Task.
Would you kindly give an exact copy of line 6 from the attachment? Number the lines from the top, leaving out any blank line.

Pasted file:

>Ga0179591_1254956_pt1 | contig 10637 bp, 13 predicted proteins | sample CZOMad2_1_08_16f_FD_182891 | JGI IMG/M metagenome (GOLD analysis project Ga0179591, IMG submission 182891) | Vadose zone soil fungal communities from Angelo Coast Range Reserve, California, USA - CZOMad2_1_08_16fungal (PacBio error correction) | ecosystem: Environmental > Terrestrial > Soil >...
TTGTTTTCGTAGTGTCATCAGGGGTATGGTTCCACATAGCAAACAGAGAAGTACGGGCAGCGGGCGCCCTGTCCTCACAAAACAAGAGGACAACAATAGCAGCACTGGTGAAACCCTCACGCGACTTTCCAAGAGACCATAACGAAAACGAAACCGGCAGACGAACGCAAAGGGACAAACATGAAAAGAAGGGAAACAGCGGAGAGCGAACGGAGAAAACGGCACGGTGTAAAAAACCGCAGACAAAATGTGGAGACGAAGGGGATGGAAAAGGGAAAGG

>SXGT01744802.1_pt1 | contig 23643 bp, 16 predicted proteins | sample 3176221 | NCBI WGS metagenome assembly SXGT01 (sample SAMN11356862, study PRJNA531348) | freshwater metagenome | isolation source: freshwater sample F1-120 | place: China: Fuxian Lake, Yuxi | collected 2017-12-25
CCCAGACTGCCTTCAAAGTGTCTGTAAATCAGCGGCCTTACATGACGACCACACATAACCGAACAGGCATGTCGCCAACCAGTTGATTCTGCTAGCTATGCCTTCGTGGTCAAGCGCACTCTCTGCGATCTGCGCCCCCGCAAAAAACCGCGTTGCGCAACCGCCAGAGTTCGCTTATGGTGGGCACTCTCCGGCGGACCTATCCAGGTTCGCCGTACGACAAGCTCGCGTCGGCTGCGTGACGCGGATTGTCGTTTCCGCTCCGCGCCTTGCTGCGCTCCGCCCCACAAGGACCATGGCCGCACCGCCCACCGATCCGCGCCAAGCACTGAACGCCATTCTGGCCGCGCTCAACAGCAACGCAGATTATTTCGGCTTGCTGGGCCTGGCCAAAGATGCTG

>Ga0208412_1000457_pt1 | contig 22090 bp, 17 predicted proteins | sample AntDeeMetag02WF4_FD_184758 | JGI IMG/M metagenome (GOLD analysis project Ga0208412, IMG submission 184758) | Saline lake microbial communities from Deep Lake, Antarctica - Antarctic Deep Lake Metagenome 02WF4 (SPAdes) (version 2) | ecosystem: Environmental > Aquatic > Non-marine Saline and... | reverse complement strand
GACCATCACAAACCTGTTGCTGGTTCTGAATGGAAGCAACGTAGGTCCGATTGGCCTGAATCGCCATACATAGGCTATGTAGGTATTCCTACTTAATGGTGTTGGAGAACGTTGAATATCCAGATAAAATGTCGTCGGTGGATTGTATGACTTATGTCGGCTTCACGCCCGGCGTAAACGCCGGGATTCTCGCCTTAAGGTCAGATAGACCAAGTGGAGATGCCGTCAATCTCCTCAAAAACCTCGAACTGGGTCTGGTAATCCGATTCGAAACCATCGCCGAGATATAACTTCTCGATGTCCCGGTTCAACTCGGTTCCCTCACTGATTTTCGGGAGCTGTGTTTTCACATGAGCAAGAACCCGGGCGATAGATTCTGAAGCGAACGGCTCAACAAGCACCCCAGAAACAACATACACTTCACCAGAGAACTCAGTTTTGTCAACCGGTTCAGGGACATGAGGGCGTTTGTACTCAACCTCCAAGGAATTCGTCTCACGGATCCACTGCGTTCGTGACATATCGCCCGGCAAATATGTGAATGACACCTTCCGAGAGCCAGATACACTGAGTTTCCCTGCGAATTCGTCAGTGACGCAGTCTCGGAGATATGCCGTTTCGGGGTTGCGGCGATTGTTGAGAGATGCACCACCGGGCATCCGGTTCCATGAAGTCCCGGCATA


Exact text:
GACCATCACAAACCTGTTGCTGGTTCTGAATGGAAGCAACGTAGGTCCGATTGGCCTGAATCGCCATACATAGGCTATGTAGGTATTCCTACTTAATGGTGTTGGAGAACGTTGAATATCCAGATAAAATGTCGTCGGTGGATTGTATGACTTATGTCGGCTTCACGCCCGGCGTAAACGCCGGGATTCTCGCCTTAAGGTCAGATAGACCAAGTGGAGATGCCGTCAATCTCCTCAAAAACCTCGAACTGGGTCTGGTAATCCGATTCGAAACCATCGCCGAGATATAACTTCTCGATGTCCCGGTTCAACTCGGTTCCCTCACTGATTTTCGGGAGCTGTGTTTTCACATGAGCAAGAACCCGGGCGATAGATTCTGAAGCGAACGGCTCAACAAGCACCCCAGAAACAACATACACTTCACCAGAGAACTCAGTTTTGTCAACCGGTTCAGGGACATGAGGGCGTTTGTACTCAACCTCCAAGGAATTCGTCTCACGGATCCACTGCGTTCGTGACATATCGCCCGGCAAATATGTGAATGACACCTTCCGAGAGCCAGATACACTGAGTTTCCCTGCGAATTCGTCAGTGACGCAGTCTCGGAGATATGCCGTTTCGGGGTTGCGGCGATTGTTGAGAGATGCACCACCGGGCATCCGGTTCCATGAAGTCCCGGCATA